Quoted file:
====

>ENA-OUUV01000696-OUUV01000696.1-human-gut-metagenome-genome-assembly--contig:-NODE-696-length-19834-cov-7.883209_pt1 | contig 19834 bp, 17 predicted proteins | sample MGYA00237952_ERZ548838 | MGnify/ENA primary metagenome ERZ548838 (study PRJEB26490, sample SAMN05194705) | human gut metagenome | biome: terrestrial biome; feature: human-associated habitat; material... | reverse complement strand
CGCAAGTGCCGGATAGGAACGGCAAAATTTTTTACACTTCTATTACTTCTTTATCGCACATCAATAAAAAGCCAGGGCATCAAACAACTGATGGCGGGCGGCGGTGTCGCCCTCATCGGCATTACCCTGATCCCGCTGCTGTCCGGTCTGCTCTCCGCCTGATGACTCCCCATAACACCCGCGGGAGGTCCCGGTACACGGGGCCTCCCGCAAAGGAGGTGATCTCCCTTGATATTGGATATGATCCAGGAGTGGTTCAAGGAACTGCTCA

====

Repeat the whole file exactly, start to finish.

>ENA-OUUV01000696-OUUV01000696.1-human-gut-metagenome-genome-assembly--contig:-NODE-696-length-19834-cov-7.883209_pt1 | contig 19834 bp, 17 predicted proteins | sample MGYA00237952_ERZ548838 | MGnify/ENA primary metagenome ERZ548838 (study PRJEB26490, sample SAMN05194705) | human gut metagenome | biome: terrestrial biome; feature: human-associated habitat; material... | reverse complement strand
CGCAAGTGCCGGATAGGAACGGCAAAATTTTTTACACTTCTATTACTTCTTTATCGCACATCAATAAAAAGCCAGGGCATCAAACAACTGATGGCGGGCGGCGGTGTCGCCCTCATCGGCATTACCCTGATCCCGCTGCTGTCCGGTCTGCTCTCCGCCTGATGACTCCCCATAACACCCGCGGGAGGTCCCGGTACACGGGGCCTCCCGCAAAGGAGGTGATCTCCCTTGATATTGGATATGATCCAGGAGTGGTTCAAGGAACTGCTCA